When a small Japanese engineering outfit called Dynavector launched the DV505, it rocked the hi-fi world. Rather than the usual sales spiel, the company released its extensive engineering research findings into tonearm geometry and resonance characteristics. It didn’t take the world long to sit up and take notice, and the DV505 went on to win 1977’s Design and Engineering Award at C.E.S. Chicago, and then again five years later!
Looking at the DV505, you can’t help thinking it’s a work of eccentric genius. The arm’s appearance is striking even today, so what people must have made of it in the mid nineteen seventies is anyone’s guess. With a total length of 335mm and weighing a massive 1.25kg, it was giant. In fact, its proportions prevent it from working properly on most suspended subchassis decks. Even Michell’s gargantuan Orbe is only really happy with arms under a kilo, so what the ‘505 would do to lesser decks doesn’t bear contemplation. In truth, Dynavector had massive unsprung direct drives like Technics’ SP10 in mind when penning its baby.
For all its apparent complexity, it is surprisingly easy to mount, with just four screws securing the baseplate. VTA is easily adjustable by means of two knobs, one for sliding the whole arm assembly up and down, the other one for fixing it at a desired position. On an unsuspended deck you can do this even while playing a record. Tracking weight adjustment is dynamic, meaning you level the (sub)arm with a counterweight and adjust it with a spring dial a la SME V. Cartridge weight range is a massive 23g, and like any serious high end design, there’s no finger lift!
The DV505’s ‘bi-axis inertia separation’ system had as its goal the separation of horizontal and vertical moving masses. The arm was, basically, two sub arms operating lateral and vertical planes individually. Whereas conventional gimbal designs have one arm that moves in both lateral and vertical directions (making the inertia in both planes equal), the DV505 had very high inertia for lateral operation and very low inertia for vertical operation.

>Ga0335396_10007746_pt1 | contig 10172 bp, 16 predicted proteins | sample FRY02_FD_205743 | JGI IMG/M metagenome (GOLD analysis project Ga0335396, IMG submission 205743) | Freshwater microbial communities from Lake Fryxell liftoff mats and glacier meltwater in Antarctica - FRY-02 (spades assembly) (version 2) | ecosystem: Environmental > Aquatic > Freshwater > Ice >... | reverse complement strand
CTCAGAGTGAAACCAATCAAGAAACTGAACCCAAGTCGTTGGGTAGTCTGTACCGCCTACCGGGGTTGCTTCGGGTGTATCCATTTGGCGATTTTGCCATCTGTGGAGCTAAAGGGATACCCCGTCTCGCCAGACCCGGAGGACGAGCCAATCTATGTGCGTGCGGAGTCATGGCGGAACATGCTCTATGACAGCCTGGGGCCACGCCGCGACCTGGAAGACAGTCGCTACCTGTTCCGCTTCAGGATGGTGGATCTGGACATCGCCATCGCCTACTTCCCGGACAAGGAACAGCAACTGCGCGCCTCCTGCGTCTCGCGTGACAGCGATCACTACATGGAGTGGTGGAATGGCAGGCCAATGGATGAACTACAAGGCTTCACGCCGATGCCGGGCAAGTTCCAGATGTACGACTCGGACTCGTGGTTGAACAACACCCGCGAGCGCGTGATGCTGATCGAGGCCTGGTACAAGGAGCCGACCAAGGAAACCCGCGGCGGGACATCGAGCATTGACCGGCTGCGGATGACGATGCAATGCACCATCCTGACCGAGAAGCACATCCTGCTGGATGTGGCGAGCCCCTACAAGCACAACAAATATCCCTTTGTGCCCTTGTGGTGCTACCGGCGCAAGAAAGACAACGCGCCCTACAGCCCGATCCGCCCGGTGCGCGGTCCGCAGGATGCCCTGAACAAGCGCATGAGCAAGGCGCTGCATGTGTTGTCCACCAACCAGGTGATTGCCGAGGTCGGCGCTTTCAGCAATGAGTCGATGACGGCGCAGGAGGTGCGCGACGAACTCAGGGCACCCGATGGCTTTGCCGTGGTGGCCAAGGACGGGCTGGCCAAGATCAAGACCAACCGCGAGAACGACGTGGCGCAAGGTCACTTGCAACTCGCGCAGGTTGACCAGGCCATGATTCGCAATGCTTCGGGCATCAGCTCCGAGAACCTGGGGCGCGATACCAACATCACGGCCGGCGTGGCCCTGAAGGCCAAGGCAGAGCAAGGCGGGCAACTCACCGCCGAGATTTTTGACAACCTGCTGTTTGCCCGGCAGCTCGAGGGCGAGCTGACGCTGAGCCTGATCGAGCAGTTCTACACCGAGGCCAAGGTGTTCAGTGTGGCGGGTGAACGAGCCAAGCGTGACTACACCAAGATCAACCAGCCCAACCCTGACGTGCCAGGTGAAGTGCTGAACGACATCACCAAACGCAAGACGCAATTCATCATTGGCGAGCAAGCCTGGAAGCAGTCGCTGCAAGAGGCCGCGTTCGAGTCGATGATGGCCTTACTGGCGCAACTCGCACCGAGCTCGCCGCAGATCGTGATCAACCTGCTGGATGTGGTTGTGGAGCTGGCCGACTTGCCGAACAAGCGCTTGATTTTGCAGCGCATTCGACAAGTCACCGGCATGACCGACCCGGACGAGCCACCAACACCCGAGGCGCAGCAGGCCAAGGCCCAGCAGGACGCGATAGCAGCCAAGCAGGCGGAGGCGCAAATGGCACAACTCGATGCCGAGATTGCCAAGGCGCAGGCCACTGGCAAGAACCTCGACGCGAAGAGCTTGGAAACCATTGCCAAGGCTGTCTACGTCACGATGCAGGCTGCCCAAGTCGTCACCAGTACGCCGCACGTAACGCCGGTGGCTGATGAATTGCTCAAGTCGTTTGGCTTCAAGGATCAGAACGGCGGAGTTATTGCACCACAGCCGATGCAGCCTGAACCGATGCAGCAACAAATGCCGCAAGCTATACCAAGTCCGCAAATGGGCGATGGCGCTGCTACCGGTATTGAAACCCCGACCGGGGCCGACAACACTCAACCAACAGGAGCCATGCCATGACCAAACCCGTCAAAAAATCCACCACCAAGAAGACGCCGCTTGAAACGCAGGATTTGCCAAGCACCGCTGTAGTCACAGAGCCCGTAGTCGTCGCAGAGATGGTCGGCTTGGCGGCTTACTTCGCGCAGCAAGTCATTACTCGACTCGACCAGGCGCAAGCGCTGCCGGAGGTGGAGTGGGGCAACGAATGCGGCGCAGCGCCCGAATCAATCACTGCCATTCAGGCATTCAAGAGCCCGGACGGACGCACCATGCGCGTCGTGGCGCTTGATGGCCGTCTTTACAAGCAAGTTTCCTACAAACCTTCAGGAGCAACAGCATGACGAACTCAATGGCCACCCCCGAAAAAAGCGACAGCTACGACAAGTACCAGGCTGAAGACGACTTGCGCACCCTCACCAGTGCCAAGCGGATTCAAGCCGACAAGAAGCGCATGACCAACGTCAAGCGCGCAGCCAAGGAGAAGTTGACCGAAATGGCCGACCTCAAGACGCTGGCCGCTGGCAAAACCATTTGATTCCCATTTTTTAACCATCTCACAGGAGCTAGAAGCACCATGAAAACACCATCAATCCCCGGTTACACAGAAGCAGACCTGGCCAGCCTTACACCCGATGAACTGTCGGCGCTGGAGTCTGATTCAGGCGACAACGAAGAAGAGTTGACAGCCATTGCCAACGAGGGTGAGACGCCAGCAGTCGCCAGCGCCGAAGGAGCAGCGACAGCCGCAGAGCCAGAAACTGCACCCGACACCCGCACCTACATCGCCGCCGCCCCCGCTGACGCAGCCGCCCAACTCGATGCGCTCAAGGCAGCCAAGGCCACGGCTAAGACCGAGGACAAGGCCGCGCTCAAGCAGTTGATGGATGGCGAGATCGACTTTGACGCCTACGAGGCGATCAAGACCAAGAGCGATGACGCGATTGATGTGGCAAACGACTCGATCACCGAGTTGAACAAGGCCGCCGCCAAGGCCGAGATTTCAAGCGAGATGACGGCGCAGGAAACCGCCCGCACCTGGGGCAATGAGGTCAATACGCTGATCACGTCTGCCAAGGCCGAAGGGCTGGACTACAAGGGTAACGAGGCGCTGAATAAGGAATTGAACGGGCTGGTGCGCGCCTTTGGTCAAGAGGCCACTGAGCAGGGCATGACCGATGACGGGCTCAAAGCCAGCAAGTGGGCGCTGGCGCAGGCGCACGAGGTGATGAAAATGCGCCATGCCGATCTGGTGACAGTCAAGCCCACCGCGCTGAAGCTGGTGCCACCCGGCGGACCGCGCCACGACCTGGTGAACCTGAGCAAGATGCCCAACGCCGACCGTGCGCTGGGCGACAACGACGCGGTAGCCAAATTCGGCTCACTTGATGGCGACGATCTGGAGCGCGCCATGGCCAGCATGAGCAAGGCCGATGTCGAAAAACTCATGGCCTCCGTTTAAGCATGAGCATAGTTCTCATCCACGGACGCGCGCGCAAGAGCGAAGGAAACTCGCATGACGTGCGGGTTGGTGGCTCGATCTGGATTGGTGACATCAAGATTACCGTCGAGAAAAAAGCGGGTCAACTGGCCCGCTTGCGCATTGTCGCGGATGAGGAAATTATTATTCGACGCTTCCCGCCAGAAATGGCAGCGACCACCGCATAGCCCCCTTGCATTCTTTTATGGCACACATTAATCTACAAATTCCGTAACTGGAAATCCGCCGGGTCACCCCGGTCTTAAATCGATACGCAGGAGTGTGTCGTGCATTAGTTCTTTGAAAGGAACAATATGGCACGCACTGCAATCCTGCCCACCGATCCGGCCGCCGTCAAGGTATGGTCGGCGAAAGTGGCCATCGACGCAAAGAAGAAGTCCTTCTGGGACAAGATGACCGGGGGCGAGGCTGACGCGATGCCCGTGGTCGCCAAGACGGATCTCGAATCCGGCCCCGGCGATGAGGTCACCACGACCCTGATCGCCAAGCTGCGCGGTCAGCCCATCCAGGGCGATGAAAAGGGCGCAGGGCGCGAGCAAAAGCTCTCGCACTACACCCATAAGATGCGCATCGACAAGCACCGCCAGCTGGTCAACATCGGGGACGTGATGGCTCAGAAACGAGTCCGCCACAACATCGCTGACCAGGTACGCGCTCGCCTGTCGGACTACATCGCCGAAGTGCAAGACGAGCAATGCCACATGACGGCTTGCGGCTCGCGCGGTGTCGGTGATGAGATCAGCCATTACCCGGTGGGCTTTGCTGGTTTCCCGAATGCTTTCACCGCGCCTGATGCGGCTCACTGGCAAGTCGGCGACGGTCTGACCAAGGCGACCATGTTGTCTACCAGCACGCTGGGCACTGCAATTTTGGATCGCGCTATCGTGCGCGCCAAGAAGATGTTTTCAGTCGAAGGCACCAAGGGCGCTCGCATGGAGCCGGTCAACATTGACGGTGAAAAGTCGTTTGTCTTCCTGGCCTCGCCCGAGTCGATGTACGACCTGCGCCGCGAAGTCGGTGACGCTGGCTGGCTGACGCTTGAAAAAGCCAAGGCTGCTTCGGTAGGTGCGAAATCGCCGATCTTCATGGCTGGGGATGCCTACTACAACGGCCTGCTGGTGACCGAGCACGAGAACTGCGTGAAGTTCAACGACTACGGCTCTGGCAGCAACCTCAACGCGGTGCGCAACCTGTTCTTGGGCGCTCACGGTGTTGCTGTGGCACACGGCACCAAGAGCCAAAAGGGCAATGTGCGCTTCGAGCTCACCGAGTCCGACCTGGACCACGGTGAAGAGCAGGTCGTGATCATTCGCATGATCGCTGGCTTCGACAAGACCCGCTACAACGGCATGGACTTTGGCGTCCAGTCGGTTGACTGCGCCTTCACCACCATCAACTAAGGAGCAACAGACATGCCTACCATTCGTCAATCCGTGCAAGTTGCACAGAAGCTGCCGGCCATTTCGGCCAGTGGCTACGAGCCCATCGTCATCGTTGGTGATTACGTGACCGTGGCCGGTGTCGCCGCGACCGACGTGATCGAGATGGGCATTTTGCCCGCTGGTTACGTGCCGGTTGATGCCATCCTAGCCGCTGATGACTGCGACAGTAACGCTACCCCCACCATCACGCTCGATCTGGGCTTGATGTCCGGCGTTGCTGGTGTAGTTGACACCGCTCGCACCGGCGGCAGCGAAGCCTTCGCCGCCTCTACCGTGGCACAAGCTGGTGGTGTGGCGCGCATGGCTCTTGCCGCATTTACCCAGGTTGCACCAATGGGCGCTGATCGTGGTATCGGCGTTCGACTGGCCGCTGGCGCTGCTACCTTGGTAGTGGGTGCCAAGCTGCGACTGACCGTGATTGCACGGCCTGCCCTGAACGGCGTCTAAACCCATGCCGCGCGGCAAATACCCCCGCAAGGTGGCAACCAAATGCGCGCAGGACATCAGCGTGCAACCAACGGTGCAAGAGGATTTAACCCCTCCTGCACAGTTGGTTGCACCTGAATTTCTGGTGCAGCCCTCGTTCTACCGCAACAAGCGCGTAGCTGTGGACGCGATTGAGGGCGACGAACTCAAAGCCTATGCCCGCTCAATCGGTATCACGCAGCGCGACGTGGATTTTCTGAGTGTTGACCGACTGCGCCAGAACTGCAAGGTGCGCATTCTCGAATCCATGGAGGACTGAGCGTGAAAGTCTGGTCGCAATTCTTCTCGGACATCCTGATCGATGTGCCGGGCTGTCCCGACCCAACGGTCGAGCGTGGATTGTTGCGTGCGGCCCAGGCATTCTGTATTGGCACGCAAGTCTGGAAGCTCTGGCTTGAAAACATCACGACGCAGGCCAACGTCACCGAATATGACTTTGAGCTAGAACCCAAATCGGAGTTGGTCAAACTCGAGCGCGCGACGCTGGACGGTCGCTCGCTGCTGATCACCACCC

It was all about reducing resonance. Conventional tonearms have their vertical and horizontal pivots in close proximity to one another, causing two resonance sources to vibrate at the same frequency, making the resonance greater and much harder to damp. But by separating one pivot remotely from the other, the DV505’s two resonance peaks were smaller, and could thus be damped more accurately.
To this end, Dynavector used an elaborate double damping system using both electro-magnetic and inertia controlled dampers. The former applied eddy currents generated from a conductor moving in a magnetic field, and was highly effective at reducing resonances. The second inertia-controlled dynamic damper was incorporated into the main arm, and consisted of a pair carefully matched springs and weights that oscillated only on the horizontal plane as the arm’s main resonance mode occurred.
By locating the shorter, lightweight vertical arm at the top of the horizontal arm, a combination of very high mass and good damping in the horizontal plane, and very low equivalent mass in the vertical plane was achieved. This made for superior information retrieval and better groove tracing on warped records respectively – a combination Dynavector said was almost impossible to achieve simultaneously with conventional arms.
It sounded superb. At the time of its launch it was surely the best sounding arm around, providing it was properly partnered and set-up. Extremely clean, smooth and open, it was nevertheless impressively musical and dynamic with rock-solid tracking. Moreover, it could be optimised to get the best out of almost any cartridge, and usually did. By modern standards it lacks the Linn Ekos’s punch or the SME V’s detail, but can certainly teach a good mid-price arm like an Ittok LVIII a thing or two.
The DV505 was discontinued many years back, to be replaced by the DV507. Visually similar, it’s a smaller, more sensible evolution of the concept and an even better performer. Dynavector is famous for its superb aftercare and servicing facilities, rather like a Japanese SME. The arm isn’t so common in Britain these days, but there are plenty in Germany floating around for about £800, depending on condition. If you’re after an exquisitely esoteric tonearm, this is it.